• Account verification and compromise questions, these are commonly used, and one of the most used is “What is Your Mother’s Maiden Name.”
  • Use of social media sites to befriend individuals and gain trust to get their personal information.
  • Social media photos that are clickable and downloaded, which have low security and privacy protection.
  • They use information gained from an individual typing login and other personal information at public IT equipment locations. This is known as shoulder surfing.
  • Use of breaches that result in the publication of personal information, which may include name, address, credit card numbers and social security number.
  • Impersonation of a trusted organization in emails, telephone calls, SMS text messages or other forms of communication to have an individual provide personal information or login information. This is often done as a form of data collection known as phishing or on a fake corporate website. Many corporations explain they will never ask for this type of information on the phone or their website.
  • Browsing social network sites, such as Facebook, Twitter or MySpace for personal information that users have published.
  • Attacking weak passwords and reset password questions.
  • They divert email or a post to gain personal information, credit card numbers, banking or credit statements and other personal information. And this can delay the individual from finding out their account has been compromised.

 

Personal Identity Protection

The person is often unaware of how naïve they are, with their personal information or login information. Identity thieves count on this, and they can steal information like credit cards, checkbooks, utility bills, bank statements and other things from a person’s vehicle, office, snatched purse or home.

The US Federal Trade Commission, websites and the Canadian Phone Busters organizations address identity theft and offer recommendations on how to prevent personal information from reaching another person’s hands.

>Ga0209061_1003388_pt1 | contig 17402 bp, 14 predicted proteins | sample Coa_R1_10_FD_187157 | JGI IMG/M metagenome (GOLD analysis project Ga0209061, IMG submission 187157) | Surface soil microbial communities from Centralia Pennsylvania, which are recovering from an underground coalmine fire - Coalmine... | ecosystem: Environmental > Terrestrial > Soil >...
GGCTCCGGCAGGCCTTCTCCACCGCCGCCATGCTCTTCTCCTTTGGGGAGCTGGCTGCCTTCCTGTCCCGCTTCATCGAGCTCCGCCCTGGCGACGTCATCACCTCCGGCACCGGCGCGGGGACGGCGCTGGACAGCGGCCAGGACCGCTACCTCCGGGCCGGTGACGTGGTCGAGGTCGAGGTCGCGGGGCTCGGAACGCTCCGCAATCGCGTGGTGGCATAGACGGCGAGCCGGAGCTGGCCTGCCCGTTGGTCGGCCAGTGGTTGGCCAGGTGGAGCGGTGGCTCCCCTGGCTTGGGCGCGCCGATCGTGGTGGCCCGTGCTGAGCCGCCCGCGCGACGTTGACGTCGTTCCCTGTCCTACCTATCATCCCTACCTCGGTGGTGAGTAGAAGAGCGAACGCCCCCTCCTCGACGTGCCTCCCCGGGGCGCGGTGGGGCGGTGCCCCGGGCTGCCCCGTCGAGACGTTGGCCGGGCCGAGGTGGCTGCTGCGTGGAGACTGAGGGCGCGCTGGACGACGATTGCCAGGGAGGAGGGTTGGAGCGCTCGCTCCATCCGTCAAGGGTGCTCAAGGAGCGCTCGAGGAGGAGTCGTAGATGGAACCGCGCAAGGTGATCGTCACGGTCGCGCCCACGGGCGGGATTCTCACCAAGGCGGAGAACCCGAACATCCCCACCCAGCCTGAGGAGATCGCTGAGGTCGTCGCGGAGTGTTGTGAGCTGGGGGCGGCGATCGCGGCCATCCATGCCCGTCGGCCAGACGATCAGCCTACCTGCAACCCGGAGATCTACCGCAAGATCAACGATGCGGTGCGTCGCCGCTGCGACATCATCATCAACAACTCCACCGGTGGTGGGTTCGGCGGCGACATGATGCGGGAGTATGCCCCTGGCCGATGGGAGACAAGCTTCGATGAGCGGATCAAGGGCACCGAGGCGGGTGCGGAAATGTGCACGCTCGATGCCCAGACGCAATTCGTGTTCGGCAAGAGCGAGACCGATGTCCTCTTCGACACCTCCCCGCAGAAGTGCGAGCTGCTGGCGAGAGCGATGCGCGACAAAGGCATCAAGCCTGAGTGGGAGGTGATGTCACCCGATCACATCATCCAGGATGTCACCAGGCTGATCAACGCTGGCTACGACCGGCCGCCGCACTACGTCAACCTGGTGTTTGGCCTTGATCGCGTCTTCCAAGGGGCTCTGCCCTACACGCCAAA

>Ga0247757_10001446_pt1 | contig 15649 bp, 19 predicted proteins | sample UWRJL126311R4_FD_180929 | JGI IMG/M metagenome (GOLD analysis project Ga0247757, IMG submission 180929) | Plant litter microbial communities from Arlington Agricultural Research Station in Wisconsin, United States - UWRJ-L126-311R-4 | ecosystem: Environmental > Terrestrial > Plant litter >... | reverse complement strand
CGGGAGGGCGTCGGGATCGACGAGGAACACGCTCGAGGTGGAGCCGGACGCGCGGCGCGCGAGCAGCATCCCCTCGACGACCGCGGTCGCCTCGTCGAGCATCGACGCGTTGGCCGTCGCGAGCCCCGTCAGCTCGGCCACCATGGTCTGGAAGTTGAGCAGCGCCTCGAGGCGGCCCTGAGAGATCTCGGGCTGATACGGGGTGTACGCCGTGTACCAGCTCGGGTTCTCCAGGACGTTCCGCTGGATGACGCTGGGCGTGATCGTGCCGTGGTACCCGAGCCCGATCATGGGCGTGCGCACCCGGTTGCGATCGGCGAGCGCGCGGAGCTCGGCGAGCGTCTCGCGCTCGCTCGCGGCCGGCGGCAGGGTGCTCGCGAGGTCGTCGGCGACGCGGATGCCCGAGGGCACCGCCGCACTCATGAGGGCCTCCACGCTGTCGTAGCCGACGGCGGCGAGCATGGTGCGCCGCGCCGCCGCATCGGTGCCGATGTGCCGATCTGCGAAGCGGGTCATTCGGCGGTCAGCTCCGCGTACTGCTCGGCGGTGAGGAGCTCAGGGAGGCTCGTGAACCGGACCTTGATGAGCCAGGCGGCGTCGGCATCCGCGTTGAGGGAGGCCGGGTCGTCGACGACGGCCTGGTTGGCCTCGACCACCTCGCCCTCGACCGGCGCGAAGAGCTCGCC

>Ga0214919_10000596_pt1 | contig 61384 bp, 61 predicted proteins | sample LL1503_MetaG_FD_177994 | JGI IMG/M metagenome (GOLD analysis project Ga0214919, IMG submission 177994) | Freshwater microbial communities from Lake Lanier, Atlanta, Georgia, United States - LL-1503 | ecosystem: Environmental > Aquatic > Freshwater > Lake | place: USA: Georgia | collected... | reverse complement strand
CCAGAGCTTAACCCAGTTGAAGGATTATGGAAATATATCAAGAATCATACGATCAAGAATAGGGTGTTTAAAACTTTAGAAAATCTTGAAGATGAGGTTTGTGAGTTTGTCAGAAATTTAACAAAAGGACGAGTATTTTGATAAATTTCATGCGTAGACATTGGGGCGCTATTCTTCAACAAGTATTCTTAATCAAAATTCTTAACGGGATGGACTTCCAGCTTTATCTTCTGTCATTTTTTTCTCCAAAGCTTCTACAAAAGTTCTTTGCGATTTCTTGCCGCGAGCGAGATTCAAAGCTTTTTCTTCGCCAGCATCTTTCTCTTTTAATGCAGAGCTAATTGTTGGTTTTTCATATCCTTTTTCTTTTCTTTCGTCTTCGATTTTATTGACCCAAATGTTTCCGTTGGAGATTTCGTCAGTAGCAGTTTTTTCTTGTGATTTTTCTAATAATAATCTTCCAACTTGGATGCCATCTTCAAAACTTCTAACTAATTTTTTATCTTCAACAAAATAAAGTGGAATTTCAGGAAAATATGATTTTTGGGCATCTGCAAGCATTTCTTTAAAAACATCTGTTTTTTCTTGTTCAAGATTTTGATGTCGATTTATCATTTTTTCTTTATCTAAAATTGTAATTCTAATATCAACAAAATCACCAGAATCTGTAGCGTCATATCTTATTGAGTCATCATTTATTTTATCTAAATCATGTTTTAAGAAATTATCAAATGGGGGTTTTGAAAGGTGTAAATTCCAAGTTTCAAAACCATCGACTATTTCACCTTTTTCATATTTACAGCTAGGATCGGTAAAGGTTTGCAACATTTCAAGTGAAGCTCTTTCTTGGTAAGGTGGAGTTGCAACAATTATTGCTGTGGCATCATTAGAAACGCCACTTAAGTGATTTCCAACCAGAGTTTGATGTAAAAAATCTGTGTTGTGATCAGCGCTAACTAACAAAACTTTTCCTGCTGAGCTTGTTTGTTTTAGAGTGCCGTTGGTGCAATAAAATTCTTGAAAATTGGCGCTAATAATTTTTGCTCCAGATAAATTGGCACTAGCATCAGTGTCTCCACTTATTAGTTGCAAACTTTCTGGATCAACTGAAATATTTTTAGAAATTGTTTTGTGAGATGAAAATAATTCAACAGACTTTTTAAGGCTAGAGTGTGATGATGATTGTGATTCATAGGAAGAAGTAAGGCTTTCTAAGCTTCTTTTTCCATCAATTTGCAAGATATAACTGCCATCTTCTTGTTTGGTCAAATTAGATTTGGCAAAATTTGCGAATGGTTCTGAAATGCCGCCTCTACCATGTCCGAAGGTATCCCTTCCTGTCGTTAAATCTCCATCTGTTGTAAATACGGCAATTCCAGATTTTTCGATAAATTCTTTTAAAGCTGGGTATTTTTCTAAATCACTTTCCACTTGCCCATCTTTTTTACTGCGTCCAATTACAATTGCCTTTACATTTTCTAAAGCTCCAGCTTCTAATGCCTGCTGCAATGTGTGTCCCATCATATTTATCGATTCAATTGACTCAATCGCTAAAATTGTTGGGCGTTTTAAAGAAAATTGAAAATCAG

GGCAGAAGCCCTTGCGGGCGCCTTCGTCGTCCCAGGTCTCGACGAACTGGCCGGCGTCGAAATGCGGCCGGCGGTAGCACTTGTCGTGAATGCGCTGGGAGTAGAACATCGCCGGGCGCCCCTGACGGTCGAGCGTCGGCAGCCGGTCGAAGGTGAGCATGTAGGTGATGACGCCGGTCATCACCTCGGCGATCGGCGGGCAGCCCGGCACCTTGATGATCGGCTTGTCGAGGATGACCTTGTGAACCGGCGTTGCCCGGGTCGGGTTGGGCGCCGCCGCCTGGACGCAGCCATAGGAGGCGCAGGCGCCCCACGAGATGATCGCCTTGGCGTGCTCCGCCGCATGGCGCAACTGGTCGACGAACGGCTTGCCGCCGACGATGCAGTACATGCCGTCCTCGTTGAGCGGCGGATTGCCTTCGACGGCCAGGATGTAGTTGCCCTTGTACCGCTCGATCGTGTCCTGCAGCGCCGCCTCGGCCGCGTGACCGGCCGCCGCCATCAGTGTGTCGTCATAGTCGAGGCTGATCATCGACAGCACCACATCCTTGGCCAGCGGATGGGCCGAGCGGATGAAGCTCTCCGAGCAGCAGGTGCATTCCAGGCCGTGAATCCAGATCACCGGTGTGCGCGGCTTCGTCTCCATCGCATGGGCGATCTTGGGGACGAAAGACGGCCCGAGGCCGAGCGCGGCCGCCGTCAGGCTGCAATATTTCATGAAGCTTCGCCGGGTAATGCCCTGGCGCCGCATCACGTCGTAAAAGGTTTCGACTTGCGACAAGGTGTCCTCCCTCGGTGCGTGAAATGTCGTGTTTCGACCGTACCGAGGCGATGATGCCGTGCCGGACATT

An individual can partially eliminate identity theft by not using identifying information unnecessarily. They imply that IT systems and organizations should not require an excessive amount of personal information for identification and authentication purposes.

The requirement and data storage of personally identifying information such as social security numbers, driver’s license number, credit card, national identification number and other information, will increase the risk of identity theft unless it is adequately stored all the time.

  • Hacking and phishing electronic identity theft or using malware, the individual is advised to have and keep updated computer security. Keeping the operating system and browser secure, patched and running antivirus software can help avoid unwanted theft. The individual should be cautious of their IT use.

In some cases, the thieves use obituaries, gravestones and other sources to use the identity of a deceased person, between their passing and the closing of their accounts. This is a combination of a grieving family being lacking concentration and the credit checking process. This crime can continue for an undetermined amount of time until a family member or credit company notices the events and take action.

Commercial identity theft protection services are available in many countries and claim to help protect individuals from having their identity stolen. This is done for an annual or monthly membership fee. The service will typically either set fraud alerts on the individual’s credit files with each of the three major credit bureaus or use credit report monitoring. These services are heavily advertised, but the actual value of them has been questioned.


 

Identity Protection Organizations

The Federal Trade Commission testified in May of 1998 in front of the United States Senate, discussing the sale and use of personal identifiers and Social Security numbers, by data miners and credit raters. They agreed to self-regulating by the industry to restrict access to information on credit reports. The industry restrictions vary according to the category of the customer, since credit bureaus gather, disclose personal and credit information on a wide business range.

Inadequate security by organizations of personal data, results in unauthorized access and puts the individuals at risk of theft. According to Privacy Rights Clearinghouse, they have documented more than 900 data breaches, since January 2005 by U.S. government agencies and companies. This has involved over 200 million records that contained sensitive personal information, including many that had social security numbers. When a company has poor standards of data security it can include: